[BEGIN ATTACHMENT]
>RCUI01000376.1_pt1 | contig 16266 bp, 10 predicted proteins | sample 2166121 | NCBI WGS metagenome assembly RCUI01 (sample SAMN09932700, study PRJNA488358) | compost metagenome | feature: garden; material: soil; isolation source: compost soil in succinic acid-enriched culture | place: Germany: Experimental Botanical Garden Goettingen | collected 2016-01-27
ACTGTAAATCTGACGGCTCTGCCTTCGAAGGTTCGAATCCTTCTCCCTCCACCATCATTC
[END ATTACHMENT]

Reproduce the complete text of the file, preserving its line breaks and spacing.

>RCUI01000376.1_pt1 | contig 16266 bp, 10 predicted proteins | sample 2166121 | NCBI WGS metagenome assembly RCUI01 (sample SAMN09932700, study PRJNA488358) | compost metagenome | feature: garden; material: soil; isolation source: compost soil in succinic acid-enriched culture | place: Germany: Experimental Botanical Garden Goettingen | collected 2016-01-27
ACTGTAAATCTGACGGCTCTGCCTTCGAAGGTTCGAATCCTTCTCCCTCCACCATCATTC